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Producers sell soybeans at record pace, as funds snap them up

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Farmers have been selling soybeans at a record pace into the rally spurred by fund buying, according to regulatory data, which also show speculators’ net long in ags overall topping 1.0m contracts for the first time since 2014.

 

Commercial investors’ gross short position in Chicago soybean futures rose by more than 50,000 lots in the week to last Tuesday to nearly 700,000 contracts, according to analysis of data from the Commodity Futures Trading Commission.

 

That represented the highest short holding by commercial investors – in the main producers in this case - on data going back to 2006, and is equivalent to nearly 3.50bn bushels (95m tonnes).

 

That in turn is equivalent to most of the US harvest of 4.3bn bushels this year, although with much Chicago selling said to be based around Brazilian sales too.

 

‘Best prices in three or four years’

The enthusiasm for selling soybeans forward reflects elevated prices for a harvest which, while expected to come in 115m bushels short of the record high two years ago, is still historically strong.

 

“Producers have been looking at their best prices in three or four years,” with the November contract even after its tumble on Monday up more than 20% from an August low, Brian Henry and Benson Quinn Commodities said.

 

“The crop is coming off in relatively good condition, and there are good basis levels for the most part,” with commercial buyers paying up for supplies.

 

“All that means that there are beans for sale,” he told Agrimoney, noting too the logistical saving to farmers of selling straight from the combine rather than having to store crop first.

 

‘Never got that sexy’

Prices of corn, meanwhile, which growers are also harvesting “have never really got that sexy,” Mr Henry said, noting “a lot of $3.30-3.50 a bushel cash corn”.

 

The gross commercial on Chicago corn futures and options as of last Tuesday, at 906,494 contracts, the highest in 14 months, remains some 140,000 contracts short of a record high.

 

Corn is also viewed as an easier crop to store than soybeans, which are more vulnerable to spoilage from, for instance, moisture.

 

Farmers vs funds

The soybean selling by producers has come at a time of enhanced hedge fund interest in the oilseed, with the managed money net long in Chicago futures and options rising by 9,351 contracts week on week to 238,394 contracts in the week to last Tuesday, the CFTC data showed.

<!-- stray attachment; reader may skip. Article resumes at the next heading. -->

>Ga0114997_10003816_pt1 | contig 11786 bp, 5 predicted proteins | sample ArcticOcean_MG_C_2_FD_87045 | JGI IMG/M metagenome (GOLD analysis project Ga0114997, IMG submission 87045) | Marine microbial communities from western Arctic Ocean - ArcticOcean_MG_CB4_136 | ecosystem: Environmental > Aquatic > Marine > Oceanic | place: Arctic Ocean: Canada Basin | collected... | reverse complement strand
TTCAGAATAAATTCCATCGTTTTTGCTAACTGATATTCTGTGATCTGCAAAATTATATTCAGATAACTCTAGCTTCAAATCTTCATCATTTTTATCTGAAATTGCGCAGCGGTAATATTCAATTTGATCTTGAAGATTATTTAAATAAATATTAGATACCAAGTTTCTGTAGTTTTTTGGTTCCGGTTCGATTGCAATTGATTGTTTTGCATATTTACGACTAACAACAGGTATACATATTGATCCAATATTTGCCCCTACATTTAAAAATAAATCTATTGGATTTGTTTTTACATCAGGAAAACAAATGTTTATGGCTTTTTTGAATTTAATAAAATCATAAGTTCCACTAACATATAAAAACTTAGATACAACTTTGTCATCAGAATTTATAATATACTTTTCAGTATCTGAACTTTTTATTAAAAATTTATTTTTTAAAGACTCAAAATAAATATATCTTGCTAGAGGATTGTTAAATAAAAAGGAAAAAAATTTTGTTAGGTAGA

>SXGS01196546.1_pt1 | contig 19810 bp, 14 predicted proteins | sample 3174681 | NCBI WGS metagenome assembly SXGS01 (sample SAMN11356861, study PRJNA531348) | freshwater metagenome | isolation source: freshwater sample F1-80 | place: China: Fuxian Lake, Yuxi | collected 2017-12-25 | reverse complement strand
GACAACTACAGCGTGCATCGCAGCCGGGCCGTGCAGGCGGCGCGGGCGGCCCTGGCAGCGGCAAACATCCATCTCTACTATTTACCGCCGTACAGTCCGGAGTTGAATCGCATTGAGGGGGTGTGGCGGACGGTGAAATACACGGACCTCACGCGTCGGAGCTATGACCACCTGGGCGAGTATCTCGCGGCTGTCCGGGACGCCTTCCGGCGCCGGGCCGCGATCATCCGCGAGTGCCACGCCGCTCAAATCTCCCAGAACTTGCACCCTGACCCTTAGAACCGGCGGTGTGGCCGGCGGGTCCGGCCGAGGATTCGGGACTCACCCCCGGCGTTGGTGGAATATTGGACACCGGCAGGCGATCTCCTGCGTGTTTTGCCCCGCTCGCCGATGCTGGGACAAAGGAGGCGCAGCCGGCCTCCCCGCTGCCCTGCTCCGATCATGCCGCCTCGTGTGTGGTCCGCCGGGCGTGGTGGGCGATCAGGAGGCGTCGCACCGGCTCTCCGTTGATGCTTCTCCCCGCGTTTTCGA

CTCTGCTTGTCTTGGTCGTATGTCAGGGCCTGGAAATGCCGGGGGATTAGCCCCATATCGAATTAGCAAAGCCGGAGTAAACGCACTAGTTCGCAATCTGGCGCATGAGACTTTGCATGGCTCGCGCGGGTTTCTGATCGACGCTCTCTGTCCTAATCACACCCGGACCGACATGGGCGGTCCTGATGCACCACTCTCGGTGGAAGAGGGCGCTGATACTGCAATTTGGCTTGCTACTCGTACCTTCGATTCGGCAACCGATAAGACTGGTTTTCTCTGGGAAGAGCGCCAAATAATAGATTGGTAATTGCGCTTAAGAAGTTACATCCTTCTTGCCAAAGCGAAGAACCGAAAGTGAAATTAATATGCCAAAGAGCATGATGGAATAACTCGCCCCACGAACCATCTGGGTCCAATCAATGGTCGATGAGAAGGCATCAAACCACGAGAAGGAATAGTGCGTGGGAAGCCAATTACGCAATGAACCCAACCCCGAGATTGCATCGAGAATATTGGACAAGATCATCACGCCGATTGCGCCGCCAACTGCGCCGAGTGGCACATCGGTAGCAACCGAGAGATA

That was the largest net long since the US drought year of 2012, but remained short of the record high of 253,889 contracts set in May that year, a figure which many investors had expected to be broken in the latest CFTC data.

 

“I had expected a record figure,” Mr Henry said, while at Futures International, Terry Reilly said that net longs fell short in the briefing “for all five commodities” – corn, soft red winter wheat, soymeal and soyoil as well as soybeans.

 

In corn, the net long of 134,466 lots remained at less than one-third of the record high, set 10 years ago, with that in wheat well below historic peaks too.

 

Historically high levels of fund purchases are often seen as a negative for prices, in signalling that speculators are running out of ammunition for long bets. By contract, extensive producer short positions are viewed as supportive, in meaning that there is less unfulfilled selling pressure yet to come.

 

‘Run out of sugar’

Nonetheless, with funds having purchased notable levels of soft commodities and livestock, as well as grains, their net long in the top US-traded livestock contracts overall rose above 1.0m lots in the week to last Tuesday, for the first time since May 2014.

 

Among New York-traded soft commodities, raw sugar continued to be in demand, with managed money raising its net long in futures and options to 212,687 contracts, the highest in nearly four years.

 

“A month ago we were expecting spot demand, which has been very high all year, to start to decrease, and so to leave the market with a comfortable surplus going in to 2021,” said Robin Shaw at Marex Spectron.

 

“That expectation proved an illusion, for whatever reason, so now we are faced with a 2021 sugar year where, if everything goes normally, we should have enough supply to meet demand.

 

“But if we lose a few million tonnes for whatever reason, we could literally run out of sugar.”

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